Buddhist Art and Tibetan Patronage Ninth to Fourteenth Centuries
Increasing accessibility of Tibet has provided important new insights on the history and context of Tibetan art. This book discusses the impact of Tibetan patronage on Buddhist artistic monuments from both the heartland of Tibet as well as its far (cultural) borders.
A score of experts here explore the dialectic between local and "foreign" traditions. Thus the role of Indian artistic traditions, the merging with Chinese, Kidan and Turkic artistic features come to the fore, while at the same time Central Tibet gets ample attention.
Recent field research and the study of previously neglected primary literary (inscriptional) evidence make clear that the study of Tibetan art is still in its infancy. This edited volume is the first comprehensive guide to emerging new insights on the intricate context in which Tibetan art emerged and flourished.
Readership: All those interested in Tibetan art and culture.
Deborah Klimburg-Salter, Ph.D. (1976) Harvard University, Department of Fine Arts, (1990) Habilitation at the University of Viennna, Institute of Art History. She is currently Professor of Asian Art History at the Institute for Art History, University of Vienna, where she also directs an interdisciplinary research on the Cultural History of the Western Himalayas, 10th to 14th Centuries. Her research interests include the art history and archaeology of Afghanistan, Northern India, Tibet and Pakistan and she is the author of several monographs, of which Tabo - a Lamp for the Kingdom: Early Indo-Tibetan Buddhist Art in the Western Himalaya (Milan, 1997; New York 1998), is the most recent.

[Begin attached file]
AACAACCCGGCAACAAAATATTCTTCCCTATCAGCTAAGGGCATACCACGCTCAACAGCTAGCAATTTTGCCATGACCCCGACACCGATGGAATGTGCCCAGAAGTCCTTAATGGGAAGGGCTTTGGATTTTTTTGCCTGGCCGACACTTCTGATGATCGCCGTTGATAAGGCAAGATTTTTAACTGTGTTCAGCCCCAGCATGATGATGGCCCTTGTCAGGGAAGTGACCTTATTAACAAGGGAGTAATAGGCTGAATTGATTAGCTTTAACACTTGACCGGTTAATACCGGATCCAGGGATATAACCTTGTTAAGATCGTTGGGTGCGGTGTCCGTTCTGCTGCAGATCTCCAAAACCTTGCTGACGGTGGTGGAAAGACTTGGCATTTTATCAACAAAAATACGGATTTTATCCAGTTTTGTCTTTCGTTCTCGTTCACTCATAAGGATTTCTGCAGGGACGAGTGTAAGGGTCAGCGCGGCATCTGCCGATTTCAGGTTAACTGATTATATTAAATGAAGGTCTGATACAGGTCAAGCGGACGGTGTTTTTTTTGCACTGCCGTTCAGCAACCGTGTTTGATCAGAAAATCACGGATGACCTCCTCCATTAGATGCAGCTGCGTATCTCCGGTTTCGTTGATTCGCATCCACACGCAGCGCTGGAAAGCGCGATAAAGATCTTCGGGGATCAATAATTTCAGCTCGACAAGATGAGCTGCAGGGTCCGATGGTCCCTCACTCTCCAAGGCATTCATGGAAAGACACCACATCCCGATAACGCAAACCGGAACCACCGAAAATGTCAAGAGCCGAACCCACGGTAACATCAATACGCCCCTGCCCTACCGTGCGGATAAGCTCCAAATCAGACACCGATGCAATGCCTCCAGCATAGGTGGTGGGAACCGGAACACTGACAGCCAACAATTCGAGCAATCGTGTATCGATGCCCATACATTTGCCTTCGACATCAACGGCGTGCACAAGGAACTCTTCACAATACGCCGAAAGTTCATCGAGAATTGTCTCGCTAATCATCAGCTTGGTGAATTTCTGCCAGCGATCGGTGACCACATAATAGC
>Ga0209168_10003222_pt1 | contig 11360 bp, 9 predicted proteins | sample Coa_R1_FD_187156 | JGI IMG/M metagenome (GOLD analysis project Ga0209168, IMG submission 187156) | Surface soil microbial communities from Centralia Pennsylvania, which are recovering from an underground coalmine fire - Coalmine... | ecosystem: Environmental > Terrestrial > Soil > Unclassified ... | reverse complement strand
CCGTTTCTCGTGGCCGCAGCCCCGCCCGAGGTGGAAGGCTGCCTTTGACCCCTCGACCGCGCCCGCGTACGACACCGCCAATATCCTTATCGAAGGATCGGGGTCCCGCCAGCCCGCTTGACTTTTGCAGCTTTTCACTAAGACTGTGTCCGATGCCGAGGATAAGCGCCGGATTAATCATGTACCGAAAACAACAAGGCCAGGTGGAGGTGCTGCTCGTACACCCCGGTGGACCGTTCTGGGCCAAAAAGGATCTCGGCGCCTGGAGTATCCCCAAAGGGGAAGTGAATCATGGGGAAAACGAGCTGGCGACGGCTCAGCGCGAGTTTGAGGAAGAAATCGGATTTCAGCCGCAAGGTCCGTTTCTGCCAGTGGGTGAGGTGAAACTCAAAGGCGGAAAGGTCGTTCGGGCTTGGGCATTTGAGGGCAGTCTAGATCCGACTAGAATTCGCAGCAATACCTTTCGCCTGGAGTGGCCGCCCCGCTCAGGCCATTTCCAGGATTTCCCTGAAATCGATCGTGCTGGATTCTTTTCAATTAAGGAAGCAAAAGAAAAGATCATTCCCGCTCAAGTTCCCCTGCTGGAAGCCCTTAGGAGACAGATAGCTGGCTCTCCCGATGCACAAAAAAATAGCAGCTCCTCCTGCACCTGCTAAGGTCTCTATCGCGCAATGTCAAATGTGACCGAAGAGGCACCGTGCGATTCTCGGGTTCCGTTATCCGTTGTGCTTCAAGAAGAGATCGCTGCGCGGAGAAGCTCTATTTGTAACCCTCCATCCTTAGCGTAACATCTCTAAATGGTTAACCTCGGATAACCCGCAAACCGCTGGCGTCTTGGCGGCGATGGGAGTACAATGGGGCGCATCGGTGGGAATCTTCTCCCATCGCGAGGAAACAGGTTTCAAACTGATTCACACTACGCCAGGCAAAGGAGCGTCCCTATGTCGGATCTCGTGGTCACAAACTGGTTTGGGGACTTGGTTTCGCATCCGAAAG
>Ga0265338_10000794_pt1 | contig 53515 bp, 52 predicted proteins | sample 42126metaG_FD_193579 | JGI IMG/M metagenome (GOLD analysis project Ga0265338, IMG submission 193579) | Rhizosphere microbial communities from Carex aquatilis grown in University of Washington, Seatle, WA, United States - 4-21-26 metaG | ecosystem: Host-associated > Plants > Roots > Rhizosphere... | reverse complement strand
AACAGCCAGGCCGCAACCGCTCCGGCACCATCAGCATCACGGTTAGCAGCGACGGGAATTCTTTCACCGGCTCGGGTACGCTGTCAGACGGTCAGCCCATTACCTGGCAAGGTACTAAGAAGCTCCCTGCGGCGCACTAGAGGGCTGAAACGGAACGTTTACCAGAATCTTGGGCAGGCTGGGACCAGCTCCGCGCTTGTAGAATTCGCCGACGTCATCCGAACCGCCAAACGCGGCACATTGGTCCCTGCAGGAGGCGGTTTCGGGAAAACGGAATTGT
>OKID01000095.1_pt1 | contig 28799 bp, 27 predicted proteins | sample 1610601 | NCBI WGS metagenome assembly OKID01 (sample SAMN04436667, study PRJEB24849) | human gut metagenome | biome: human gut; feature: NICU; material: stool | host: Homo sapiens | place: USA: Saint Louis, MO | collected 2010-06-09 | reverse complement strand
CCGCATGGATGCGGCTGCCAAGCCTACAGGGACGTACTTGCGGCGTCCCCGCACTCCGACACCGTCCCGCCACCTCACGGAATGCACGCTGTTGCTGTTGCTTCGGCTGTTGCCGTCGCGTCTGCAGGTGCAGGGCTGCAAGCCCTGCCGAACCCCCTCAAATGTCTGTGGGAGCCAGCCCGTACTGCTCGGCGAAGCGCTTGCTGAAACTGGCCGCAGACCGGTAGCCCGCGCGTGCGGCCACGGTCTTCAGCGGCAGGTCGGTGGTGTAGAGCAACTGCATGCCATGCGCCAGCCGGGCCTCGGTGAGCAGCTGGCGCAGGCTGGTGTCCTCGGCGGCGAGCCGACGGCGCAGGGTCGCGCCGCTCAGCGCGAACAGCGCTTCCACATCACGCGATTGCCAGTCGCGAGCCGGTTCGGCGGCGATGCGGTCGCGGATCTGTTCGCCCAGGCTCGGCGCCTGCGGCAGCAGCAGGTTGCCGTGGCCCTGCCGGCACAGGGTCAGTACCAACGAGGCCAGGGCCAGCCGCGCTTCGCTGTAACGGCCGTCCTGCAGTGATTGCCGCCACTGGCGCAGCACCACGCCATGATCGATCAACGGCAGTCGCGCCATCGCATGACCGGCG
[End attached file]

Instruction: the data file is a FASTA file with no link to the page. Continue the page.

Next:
Eva Allinger, Mag.Phil. has studied Art History and Archaelogy, and Tibetology and Buddhist Studies at the University of Vienna. She has published on problems of style and iconography of Indo-Tibetan art (10th-14th centuries).